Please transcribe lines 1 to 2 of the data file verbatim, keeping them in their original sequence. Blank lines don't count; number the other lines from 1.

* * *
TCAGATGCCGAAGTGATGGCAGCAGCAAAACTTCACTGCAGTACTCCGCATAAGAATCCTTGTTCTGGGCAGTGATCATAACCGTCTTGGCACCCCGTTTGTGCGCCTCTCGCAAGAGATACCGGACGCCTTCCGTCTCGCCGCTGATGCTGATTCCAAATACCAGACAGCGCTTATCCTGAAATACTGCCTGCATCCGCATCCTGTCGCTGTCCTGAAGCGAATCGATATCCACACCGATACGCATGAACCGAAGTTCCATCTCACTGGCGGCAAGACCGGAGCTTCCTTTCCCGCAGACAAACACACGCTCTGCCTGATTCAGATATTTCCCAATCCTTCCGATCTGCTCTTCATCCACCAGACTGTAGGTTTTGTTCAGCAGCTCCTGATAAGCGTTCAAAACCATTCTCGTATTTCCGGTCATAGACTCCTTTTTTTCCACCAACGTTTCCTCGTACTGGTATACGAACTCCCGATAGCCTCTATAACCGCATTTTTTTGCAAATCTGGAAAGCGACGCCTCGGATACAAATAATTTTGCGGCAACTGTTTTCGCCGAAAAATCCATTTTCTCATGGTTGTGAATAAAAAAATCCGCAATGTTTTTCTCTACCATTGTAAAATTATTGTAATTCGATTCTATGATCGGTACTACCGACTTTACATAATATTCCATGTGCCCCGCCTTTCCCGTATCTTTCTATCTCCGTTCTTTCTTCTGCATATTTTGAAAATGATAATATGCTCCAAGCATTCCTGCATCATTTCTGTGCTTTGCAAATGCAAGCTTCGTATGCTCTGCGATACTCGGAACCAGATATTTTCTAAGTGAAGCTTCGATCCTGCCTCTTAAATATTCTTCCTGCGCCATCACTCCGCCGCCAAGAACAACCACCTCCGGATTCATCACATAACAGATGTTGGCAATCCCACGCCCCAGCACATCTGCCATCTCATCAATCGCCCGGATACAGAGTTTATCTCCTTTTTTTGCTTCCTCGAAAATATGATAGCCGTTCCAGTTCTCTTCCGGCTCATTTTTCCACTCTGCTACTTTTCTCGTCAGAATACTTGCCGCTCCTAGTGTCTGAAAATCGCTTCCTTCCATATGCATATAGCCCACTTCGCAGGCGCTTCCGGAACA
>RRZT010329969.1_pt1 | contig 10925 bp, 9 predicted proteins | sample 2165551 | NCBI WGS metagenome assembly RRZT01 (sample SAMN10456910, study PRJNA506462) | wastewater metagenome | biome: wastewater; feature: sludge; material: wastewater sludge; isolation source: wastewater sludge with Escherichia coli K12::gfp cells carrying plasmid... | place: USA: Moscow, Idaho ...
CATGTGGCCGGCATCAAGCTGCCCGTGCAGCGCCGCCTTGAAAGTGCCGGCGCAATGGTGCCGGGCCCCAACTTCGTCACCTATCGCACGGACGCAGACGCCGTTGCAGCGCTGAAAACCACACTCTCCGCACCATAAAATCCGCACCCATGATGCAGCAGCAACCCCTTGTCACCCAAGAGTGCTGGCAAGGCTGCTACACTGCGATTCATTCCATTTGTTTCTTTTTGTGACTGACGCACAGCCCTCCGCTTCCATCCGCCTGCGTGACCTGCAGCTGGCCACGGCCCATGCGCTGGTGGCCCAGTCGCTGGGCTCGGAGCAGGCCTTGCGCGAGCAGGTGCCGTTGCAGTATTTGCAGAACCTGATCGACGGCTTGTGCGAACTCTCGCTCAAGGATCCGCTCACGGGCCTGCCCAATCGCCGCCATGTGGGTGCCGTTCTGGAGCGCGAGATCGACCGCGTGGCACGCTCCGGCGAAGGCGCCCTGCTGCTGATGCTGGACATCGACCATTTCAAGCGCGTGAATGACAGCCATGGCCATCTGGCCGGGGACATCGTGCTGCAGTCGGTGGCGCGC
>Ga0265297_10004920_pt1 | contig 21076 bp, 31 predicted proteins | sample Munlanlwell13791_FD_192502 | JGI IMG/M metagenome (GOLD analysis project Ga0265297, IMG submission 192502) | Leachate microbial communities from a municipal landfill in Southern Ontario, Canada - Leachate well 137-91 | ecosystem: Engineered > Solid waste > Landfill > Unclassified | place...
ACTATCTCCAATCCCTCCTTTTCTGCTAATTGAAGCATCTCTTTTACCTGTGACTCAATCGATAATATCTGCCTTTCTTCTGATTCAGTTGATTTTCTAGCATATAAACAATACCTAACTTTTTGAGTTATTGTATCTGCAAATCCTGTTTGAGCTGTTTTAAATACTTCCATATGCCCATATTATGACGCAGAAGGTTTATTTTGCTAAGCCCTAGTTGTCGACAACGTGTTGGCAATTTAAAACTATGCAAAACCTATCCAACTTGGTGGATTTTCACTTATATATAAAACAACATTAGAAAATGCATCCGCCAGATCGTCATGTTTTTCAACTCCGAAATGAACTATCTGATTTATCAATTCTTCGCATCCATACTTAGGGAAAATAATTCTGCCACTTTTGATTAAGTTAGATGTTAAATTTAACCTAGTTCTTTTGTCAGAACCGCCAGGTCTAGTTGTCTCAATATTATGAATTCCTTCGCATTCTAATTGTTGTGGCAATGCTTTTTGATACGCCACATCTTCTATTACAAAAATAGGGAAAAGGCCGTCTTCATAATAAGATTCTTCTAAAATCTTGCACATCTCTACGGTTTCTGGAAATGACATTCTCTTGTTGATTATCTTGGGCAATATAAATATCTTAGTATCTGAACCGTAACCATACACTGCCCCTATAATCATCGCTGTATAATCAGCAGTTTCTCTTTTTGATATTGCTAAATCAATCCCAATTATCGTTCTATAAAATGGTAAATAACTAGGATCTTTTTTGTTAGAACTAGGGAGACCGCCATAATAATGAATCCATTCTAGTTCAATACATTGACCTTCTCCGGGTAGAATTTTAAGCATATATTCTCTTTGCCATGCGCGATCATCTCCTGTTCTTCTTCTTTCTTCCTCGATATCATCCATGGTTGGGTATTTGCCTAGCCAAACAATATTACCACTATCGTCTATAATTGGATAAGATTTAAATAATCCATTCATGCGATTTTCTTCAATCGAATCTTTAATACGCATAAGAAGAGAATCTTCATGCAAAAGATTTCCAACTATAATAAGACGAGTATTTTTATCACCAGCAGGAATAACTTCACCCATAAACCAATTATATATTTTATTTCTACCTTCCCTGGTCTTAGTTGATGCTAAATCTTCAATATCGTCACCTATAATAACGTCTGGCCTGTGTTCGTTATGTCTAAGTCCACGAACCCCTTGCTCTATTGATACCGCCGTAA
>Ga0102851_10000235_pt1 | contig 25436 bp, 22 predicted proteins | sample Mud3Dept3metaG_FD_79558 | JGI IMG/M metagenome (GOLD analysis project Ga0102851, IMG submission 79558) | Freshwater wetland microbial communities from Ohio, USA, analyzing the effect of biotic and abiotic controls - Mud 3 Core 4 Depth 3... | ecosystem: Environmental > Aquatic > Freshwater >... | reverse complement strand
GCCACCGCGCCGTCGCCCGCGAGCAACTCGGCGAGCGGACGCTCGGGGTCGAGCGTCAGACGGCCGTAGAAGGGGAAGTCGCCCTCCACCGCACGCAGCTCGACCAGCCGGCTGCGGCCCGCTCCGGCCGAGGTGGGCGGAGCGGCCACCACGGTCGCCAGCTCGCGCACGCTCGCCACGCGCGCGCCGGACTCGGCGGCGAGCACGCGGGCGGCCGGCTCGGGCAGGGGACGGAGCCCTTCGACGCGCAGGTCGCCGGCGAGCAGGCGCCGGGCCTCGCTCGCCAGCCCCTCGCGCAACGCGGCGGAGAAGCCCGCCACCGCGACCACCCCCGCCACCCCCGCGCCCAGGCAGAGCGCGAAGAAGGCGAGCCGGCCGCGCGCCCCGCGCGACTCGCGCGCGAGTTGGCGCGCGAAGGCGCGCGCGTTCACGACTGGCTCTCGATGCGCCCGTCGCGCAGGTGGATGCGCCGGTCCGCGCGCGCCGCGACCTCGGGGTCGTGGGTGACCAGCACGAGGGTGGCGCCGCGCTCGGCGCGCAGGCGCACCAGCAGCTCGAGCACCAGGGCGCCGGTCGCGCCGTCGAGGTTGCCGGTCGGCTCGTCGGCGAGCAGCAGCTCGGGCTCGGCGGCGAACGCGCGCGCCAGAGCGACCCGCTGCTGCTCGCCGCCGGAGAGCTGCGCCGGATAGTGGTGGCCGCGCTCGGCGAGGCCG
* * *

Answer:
TCAGATGCCGAAGTGATGGCAGCAGCAAAACTTCACTGCAGTACTCCGCATAAGAATCCTTGTTCTGGGCAGTGATCATAACCGTCTTGGCACCCCGTTTGTGCGCCTCTCGCAAGAGATACCGGACGCCTTCCGTCTCGCCGCTGATGCTGATTCCAAATACCAGACAGCGCTTATCCTGAAATACTGCCTGCATCCGCATCCTGTCGCTGTCCTGAAGCGAATCGATATCCACACCGATACGCATGAACCGAAGTTCCATCTCACTGGCGGCAAGACCGGAGCTTCCTTTCCCGCAGACAAACACACGCTCTGCCTGATTCAGATATTTCCCAATCCTTCCGATCTGCTCTTCATCCACCAGACTGTAGGTTTTGTTCAGCAGCTCCTGATAAGCGTTCAAAACCATTCTCGTATTTCCGGTCATAGACTCCTTTTTTTCCACCAACGTTTCCTCGTACTGGTATACGAACTCCCGATAGCCTCTATAACCGCATTTTTTTGCAAATCTGGAAAGCGACGCCTCGGATACAAATAATTTTGCGGCAACTGTTTTCGCCGAAAAATCCATTTTCTCATGGTTGTGAATAAAAAAATCCGCAATGTTTTTCTCTACCATTGTAAAATTATTGTAATTCGATTCTATGATCGGTACTACCGACTTTACATAATATTCCATGTGCCCCGCCTTTCCCGTATCTTTCTATCTCCGTTCTTTCTTCTGCATATTTTGAAAATGATAATATGCTCCAAGCATTCCTGCATCATTTCTGTGCTTTGCAAATGCAAGCTTCGTATGCTCTGCGATACTCGGAACCAGATATTTTCTAAGTGAAGCTTCGATCCTGCCTCTTAAATATTCTTCCTGCGCCATCACTCCGCCGCCAAGAACAACCACCTCCGGATTCATCACATAACAGATGTTGGCAATCCCACGCCCCAGCACATCTGCCATCTCATCAATCGCCCGGATACAGAGTTTATCTCCTTTTTTTGCTTCCTCGAAAATATGATAGCCGTTCCAGTTCTCTTCCGGCTCATTTTTCCACTCTGCTACTTTTCTCGTCAGAATACTTGCCGCTCCTAGTGTCTGAAAATCGCTTCCTTCCATATGCATATAGCCCACTTCGCAGGCGCTTCCGGAACA
>RRZT010329969.1_pt1 | contig 10925 bp, 9 predicted proteins | sample 2165551 | NCBI WGS metagenome assembly RRZT01 (sample SAMN10456910, study PRJNA506462) | wastewater metagenome | biome: wastewater; feature: sludge; material: wastewater sludge; isolation source: wastewater sludge with Escherichia coli K12::gfp cells carrying plasmid... | place: USA: Moscow, Idaho ...